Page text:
“There is a heck of an interest in taking a case against McDonald’s because so many people would be involved and the payoffs could be great.” –Peter Cappelli

Do franchise owners have a case in their argument that the joint-employer standard will expose them to higher costs and more litigation? “Collective bargaining is always about organized workers seeking better terms and conditions of employment, which may mean the employer … getting less profit, or passing the higher cost on to customers,” noted Bellace. “In light of the movement in the U.S. at the moment for a higher minimum wage in many cities — and even some states, like Oregon — I doubt that a tough stance on restraining wage increases for low paid workers will get a sympathetic reception from the general public.”

Who Benefits, and Who Doesn’t?

For franchisees’ employees, having McDonald’s declared as their joint employer could mean better pay and benefits. “It is a possibility that the work of franchisees’ employees gets upgraded and there is less turnover among them,” said Rosado. “Maybe some of these companies like McDonald’s [and] Walmart [will] look into their practices and maybe improve some things to quell the swelling of activism that we have seen against them.” Cappelli agreed that if franchisees’ employees are unionized, those jobs would become more attractive.

Incidentally, McDonald’s in April 2015 said it will increase hourly wages to more than $10 at all company-owned restaurants. That move covers 90,000 of its employees, but does not extend to employees of its franchises, as a Wall Street Journal report noted. McDonald’s franchises comprise 90% of its restaurants and employ an estimated 750,000 people, according to a Mother Jones report.

If the ruling goes against McDonald’s, the franchising operating model itself would be under threat, said Cappelli. “The idea of franchises is that the franchisor [like McDonald’s] has figured out how to run a store, rolled it out into a series of manuals,” he said. “[What] they are basically exporting when you buy a license to run a McDonald’s franchise, is all that knowledge about how to run [the restaurant]. Part of the knowledge is, frankly, how to employ low-wage unskilled people and get them to turn out this consistent, stable product. If you unionize them and raise the wages, a lot of the benefits of that operating model go way. If you had better paid people who were higher skilled, you would be wasting them with that operating model. So that is a big challenge for McDonald’s.”

Nationwide unionization of franchisee workers would become another of McDonald’s headaches. “If you are one of those [employees], you could sue McDonald’s, which has deep pockets, and not just your local franchise that doesn’t have deep pockets,” said Cappelli. “This matters so much because if you are trying to form a union, you don’t have to unionize at the local store. You could try to create a union of McDonald’s employees across the country.”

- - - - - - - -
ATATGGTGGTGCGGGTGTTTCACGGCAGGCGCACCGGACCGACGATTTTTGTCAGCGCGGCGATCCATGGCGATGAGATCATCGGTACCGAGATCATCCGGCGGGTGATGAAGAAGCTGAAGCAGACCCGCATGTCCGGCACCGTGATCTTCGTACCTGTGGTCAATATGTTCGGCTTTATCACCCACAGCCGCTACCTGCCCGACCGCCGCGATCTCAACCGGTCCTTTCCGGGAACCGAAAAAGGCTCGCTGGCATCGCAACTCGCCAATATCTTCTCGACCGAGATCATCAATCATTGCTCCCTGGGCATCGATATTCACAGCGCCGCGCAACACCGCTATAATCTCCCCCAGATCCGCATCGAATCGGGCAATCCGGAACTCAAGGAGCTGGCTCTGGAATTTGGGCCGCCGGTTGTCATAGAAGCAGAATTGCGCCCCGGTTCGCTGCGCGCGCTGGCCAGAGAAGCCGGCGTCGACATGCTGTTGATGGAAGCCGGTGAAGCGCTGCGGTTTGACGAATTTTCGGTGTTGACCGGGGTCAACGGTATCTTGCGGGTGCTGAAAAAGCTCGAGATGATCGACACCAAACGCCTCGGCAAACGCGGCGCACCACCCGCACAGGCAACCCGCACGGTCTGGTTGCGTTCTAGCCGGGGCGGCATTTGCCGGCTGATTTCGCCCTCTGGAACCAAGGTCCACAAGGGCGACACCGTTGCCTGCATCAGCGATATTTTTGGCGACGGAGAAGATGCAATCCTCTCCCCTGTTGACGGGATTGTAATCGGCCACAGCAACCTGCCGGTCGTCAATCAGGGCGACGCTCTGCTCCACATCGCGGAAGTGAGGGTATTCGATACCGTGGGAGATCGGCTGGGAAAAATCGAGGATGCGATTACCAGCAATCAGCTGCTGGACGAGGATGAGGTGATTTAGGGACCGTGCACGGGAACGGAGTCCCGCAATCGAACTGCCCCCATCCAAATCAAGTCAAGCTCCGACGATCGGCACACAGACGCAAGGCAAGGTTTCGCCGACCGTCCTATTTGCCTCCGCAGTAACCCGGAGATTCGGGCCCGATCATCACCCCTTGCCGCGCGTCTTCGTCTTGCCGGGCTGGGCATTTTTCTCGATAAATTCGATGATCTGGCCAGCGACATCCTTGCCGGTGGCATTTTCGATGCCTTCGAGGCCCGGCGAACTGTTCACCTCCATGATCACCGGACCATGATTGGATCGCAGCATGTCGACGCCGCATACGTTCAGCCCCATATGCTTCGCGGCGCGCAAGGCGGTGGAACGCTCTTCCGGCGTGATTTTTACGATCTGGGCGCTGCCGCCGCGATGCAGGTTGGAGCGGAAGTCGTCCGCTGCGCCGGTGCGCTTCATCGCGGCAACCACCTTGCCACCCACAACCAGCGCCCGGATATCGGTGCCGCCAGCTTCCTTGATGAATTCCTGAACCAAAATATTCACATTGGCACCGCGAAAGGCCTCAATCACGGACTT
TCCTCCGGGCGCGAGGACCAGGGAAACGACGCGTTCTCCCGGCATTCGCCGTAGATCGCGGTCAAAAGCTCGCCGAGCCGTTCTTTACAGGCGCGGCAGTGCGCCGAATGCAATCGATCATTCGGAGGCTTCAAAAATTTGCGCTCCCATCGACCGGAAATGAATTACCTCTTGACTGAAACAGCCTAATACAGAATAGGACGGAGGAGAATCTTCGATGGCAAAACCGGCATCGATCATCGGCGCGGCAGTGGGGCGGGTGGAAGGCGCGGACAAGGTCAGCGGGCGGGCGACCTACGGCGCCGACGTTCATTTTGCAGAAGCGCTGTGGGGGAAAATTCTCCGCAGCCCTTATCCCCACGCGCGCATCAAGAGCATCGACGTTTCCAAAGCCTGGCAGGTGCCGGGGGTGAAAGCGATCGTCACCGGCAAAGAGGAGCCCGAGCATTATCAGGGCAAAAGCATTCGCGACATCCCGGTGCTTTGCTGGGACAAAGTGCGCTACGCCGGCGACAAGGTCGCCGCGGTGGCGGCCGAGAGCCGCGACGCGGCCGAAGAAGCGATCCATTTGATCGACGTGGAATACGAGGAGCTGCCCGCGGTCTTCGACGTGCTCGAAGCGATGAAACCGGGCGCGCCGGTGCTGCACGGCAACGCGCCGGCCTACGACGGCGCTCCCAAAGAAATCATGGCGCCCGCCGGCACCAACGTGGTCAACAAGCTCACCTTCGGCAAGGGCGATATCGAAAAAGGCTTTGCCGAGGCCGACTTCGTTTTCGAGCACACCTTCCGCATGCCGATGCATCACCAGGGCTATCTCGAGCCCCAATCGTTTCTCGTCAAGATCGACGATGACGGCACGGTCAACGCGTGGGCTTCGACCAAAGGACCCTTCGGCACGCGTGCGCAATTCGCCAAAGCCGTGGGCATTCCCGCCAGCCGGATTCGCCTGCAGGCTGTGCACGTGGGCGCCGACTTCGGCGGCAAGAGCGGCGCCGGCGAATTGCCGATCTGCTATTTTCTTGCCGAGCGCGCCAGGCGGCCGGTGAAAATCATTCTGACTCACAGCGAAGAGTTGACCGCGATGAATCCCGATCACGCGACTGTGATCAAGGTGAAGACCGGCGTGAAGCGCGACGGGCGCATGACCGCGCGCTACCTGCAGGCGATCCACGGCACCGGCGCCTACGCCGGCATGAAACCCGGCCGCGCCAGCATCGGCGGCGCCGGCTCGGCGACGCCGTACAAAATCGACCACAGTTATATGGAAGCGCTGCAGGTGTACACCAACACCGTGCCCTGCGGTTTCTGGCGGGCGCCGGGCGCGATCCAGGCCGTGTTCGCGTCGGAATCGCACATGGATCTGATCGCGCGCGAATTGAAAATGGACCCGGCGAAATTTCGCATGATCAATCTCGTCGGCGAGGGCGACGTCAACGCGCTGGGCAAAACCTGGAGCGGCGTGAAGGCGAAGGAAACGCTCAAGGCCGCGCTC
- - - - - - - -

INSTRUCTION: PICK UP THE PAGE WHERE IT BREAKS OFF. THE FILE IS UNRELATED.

Further, if McDonald’s is declared as a joint employer, labor unions could target McDonald’s through strikes and boycotts and not be held liable under the Federal Regulation of Secondary Strikes and Boycotts (a trade union acting in support of a worker strike at another, separate enterprise), said Rosado.

“Collective bargaining is always about organized workers seeking better terms and conditions of employment, which may mean the employer … getting less profit, or passing the higher cost on to customers.” –Janice Bellace

Rosado noted that the Service Employees International Union has been backing minimum wage campaigns, especially those targeting McDonald’s. “They are interested in expanding the rules when it comes to joint employer,” he said. “It will have an impact on not just the restaurant industry, but also the hotel industry like a Hilton brand, and on all kinds of other brands that are run on the franchise model.”

Road Ahead for McDonald’s

A final decision could take years. The case is now being heard before an administrative law judge, after which it is expected to head to the full board of the NLRB, Rosado noted. If the decision goes against McDonald’s, the company would take it all the way to the Supreme Court, he said. “McDonald’s doesn’t … want to be labeled as a co-employer,” said Cappelli, noting that the case has been in litigation already for some years. “They’ve got big lawyers, and they’re going to run this thing down and appeal at every step of the way should they lose this. So this will go on for years.”

As the case takes its legal course, both Rosado and Cappelli expect that several trade associations will be supporting McDonald’s by submitting friend-of-the-court briefs. “If McDonald’s were to lose this … all the way to the Supreme Court, where they would take it if they have to, there are lot of dominoes lined up to fall,” said Cappelli.

McDonald’s seems to have other headwinds, too. “There seems to be a push [within the NRLB] to make large corporations more responsible,” said Rosado. “Given that trend, politically, this board may find McDonald’s to be a joint employer.”

Cappelli noted that the current situation in the Supreme Court could prove to be another issue for McDonald’s. “With the death of Justice [Antonin] Scalia [in February 2016], the Supreme Court is not so clearly pro-business as it was when he was there,” he said. However, “my guess is that McDonald’s is still going to try to push it all the way up [to the Supreme Court], because there is not a lot of compromising on their side that they feel they can do.”

According to Cappelli, the McDonald’s case also draws attention to the ways in which many businesses try to escape their obligations under employment laws, and it has political overtones as well. “Over the last generation, there have been lots of efforts by employers and businesses to get out from under the requirements of employment law,” he said. They achieve that by hiring contractors or by leasing employees from temporary staffing agencies, he explained. “This is one of many battles going on – it is also a Left-Right battle, and a Democrat-Republican battle.”